June 27th — July 3rd
All in all, we spent a fairly short time in Iceland, arriving on June 27 and departing on July 3rd, so don't expect anything of tremendous depth. Here’s what struck me the most about Iceland.
Isolation. Iceland is a tiny country, tucked in a desolate corner of the earth. It's one thing to realize that Iceland’s population is just 300 000, but it's still a somewhat abstract figure. Stepping into their capital and largest town, Reykjavík, population 120 000, is what really puts things in perspective. It akin to walking into a medium sized town. You walk around it for an hour, maybe, and you realize that yup, that's it. It took for me to be there to realize how tightly knit this country must be. They survived for over a thousand years on this inhospitable island, and they maintained a separate culture and history, and never gave up despite extremely harsh winters and chronic resource shortages. That takes some resolve. Somehow, despite the adversity, they have modern infrastructure, renewable energy powers almost everything, their GDP per capita is one of the highest and their political and economic systems seem functional in so far as their Gini coefficient is extremely low.
National pride. On the night we arrived, Iceland was scheduled to take on England in the euro cup round of 16. Anaïs and I made our way to a bar after the first half was already over, so we missed all the goals, but it was awesome to see how involved everyone was with their team. We went downtown after the game ended. The streets were flooded. A samba band was playing in the street and leading chants of “áfram ísland!” (go Iceland!). People went for round after round of the infamous Icelandic crescendo clap. The partying continued obstinately as the sun refused to set. We looked forward to the following week when France would take on Iceland in the quarter finals.
Prices. I know that I talk a lot about prices. Some people dislike it but hey, who doesn’t want good value for their money? Iceland has a reputation for being particularly expensive, and boy did it deliver. Some of the craziest purchases were regular meals. Expect to pay at least $25 for a regular entree at a sit-down restaurant, but I can go higher easily. Gas is through the roof as well. You can pay $70 for a full tank. Accommodations are more expensive than elsewhere but not as outrageous as some of the previously mentioned items. The funny thing is that based on what locals have explained to us, prices in restaurants are artificially inflated. It's not necessarily the limit in supply, or the cost of import that makes goods that expensive. It's simply that people can get away with it because tourists don't mind paying that much. For proof, if you go to a Bonus store, you can get food for very cheap, including brand name goods. Go there!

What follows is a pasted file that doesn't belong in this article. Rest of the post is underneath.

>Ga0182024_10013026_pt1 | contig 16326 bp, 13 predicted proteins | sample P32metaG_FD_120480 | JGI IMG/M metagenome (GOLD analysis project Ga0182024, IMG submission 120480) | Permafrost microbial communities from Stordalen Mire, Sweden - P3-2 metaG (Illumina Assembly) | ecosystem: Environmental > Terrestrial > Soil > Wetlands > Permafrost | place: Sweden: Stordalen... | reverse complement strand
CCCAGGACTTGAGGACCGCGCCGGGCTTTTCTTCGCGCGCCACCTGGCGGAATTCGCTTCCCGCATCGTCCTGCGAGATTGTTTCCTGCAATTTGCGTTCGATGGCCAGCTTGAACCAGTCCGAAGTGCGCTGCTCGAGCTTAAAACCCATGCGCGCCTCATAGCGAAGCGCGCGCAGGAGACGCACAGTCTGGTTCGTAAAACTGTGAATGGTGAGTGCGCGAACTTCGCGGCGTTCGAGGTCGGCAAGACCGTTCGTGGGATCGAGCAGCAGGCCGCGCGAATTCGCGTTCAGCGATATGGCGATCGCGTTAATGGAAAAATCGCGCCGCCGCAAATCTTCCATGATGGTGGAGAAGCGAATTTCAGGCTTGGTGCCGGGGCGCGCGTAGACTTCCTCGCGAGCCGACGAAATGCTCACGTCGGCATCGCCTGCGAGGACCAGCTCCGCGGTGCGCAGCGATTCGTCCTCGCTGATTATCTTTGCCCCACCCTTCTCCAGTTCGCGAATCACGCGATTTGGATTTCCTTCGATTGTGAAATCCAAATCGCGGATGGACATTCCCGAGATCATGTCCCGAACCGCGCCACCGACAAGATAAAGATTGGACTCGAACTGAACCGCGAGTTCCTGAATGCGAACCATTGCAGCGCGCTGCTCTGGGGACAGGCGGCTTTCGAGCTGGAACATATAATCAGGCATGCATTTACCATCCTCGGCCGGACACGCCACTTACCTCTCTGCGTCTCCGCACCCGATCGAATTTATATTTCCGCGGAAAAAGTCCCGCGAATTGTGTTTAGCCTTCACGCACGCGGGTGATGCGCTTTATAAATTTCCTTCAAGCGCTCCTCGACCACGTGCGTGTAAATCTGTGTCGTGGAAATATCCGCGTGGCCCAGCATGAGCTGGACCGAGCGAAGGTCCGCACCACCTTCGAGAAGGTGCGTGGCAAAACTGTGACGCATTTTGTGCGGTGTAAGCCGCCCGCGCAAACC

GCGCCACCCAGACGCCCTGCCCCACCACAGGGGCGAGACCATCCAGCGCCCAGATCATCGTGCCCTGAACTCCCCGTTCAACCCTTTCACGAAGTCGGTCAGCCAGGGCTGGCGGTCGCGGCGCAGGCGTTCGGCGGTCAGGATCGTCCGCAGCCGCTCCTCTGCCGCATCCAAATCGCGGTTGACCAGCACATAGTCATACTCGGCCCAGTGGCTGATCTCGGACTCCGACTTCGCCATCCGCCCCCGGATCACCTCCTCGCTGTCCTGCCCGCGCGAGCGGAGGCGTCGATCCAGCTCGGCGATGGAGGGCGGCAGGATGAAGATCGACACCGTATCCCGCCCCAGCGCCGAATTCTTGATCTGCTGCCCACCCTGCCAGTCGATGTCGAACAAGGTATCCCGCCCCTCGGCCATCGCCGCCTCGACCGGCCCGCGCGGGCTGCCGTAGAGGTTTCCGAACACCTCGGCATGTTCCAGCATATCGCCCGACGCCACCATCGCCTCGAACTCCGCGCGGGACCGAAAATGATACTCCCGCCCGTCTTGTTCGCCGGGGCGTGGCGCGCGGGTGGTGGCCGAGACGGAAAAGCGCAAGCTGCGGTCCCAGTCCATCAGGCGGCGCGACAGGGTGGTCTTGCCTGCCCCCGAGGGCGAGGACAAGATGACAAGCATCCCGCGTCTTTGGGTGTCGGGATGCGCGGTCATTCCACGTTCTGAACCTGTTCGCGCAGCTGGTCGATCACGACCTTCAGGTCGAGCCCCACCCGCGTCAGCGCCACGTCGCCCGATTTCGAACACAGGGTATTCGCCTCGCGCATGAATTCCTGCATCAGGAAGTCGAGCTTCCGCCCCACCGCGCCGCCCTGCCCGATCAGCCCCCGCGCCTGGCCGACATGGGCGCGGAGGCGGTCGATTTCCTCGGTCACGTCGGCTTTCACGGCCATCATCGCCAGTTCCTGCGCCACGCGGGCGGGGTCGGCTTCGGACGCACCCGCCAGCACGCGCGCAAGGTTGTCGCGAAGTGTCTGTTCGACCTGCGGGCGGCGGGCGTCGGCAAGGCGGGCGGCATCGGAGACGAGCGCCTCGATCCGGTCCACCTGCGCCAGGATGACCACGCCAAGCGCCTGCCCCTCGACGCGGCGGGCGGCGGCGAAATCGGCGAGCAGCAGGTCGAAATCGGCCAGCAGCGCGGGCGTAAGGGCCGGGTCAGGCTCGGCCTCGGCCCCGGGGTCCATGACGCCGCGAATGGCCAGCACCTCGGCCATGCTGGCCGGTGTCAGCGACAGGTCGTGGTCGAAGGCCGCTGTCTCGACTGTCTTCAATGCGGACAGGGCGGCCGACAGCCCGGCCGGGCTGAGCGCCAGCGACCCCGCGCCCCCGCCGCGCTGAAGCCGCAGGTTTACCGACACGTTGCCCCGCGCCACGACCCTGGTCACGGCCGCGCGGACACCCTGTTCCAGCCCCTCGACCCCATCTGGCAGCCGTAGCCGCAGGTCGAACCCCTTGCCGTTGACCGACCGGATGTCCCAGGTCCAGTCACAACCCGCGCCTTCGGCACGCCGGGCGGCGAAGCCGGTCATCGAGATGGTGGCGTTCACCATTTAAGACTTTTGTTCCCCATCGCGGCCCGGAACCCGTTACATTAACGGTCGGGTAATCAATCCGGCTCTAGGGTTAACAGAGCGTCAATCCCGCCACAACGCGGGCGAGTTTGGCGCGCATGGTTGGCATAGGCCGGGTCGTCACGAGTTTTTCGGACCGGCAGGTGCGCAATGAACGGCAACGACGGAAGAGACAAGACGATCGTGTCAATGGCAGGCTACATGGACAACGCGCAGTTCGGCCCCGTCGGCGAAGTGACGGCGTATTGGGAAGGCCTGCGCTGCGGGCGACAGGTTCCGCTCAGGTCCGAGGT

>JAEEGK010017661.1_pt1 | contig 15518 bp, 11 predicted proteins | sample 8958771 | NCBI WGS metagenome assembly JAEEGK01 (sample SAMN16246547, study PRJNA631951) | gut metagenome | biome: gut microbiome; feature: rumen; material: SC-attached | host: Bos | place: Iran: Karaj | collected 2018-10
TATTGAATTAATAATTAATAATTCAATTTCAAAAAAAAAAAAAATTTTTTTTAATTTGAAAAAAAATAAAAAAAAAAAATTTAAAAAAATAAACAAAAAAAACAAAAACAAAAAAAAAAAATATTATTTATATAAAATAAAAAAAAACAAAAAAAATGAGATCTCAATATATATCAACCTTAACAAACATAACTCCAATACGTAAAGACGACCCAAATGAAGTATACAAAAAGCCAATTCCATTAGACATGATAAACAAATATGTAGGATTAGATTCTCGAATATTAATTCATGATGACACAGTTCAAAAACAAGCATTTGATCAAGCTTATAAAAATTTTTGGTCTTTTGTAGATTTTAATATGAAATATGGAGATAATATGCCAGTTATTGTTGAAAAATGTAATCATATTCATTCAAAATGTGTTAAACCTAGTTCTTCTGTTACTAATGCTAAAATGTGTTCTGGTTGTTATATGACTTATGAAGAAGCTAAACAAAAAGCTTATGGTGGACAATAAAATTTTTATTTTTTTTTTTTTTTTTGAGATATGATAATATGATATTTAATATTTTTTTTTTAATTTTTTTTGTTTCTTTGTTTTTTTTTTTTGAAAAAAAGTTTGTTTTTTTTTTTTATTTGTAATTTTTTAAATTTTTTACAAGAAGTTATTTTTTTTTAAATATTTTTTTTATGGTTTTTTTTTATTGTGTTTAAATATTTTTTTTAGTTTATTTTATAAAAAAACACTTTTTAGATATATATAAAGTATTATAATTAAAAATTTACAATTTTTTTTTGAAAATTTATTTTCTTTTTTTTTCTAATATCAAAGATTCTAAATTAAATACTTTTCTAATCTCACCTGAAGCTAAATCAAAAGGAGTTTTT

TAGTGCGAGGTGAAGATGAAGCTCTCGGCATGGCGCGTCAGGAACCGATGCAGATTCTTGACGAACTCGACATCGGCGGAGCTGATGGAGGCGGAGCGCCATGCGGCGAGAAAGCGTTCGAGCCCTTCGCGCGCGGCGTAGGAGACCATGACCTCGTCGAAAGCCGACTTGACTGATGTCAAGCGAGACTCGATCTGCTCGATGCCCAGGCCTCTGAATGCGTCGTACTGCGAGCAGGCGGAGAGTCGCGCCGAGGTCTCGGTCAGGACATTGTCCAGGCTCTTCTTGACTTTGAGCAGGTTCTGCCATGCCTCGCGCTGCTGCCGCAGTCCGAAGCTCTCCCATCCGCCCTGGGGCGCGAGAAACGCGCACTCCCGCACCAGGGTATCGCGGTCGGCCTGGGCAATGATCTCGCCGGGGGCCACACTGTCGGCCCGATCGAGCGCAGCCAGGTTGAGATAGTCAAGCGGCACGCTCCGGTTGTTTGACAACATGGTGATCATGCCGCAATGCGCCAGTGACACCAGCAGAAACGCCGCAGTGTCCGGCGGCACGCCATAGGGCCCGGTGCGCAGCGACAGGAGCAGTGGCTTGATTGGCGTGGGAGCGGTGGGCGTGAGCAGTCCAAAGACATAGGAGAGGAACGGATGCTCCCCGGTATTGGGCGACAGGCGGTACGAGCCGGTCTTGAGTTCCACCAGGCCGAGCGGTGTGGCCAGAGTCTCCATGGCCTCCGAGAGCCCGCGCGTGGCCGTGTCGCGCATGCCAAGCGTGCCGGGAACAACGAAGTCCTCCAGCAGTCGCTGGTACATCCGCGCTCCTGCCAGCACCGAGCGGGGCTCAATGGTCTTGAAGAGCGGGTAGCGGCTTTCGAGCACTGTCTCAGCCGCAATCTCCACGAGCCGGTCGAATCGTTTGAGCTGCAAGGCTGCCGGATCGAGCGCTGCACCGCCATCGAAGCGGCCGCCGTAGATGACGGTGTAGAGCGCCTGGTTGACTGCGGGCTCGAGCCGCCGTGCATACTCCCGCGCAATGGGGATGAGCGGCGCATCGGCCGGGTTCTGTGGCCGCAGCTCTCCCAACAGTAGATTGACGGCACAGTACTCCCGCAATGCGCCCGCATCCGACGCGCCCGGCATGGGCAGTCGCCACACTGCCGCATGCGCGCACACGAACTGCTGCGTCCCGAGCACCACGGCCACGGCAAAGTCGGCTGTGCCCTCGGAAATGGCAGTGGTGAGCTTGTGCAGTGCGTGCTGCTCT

Chow. Iceland didn't strike us as having a particularly rich culinary tradition. They have plenty of decent restaurants because of how many tourists they host, but they seem mostly inspired by foreign traditions. The restaurants that were labeled Icelandic or norse did have some excellent fish dishes, often served with dill, cream, potatoes, etc.
Waterfalls, waterfalls and more waterfalls. Iceland is the country of dramatic, plentiful, varied waterfalls. Wherever you go, one won't be far. You kind of get spoiled and desensitized after a while. One truly stood out to me though and it wasn't even a proper waterfall. Hraunfossar and Barnafoss are a series of medium sized springs that spurt out of the rocky edges of a torrent. The pictures will describe this better than I can, but it's one of the most unique natural sites I've seen in our travels so far.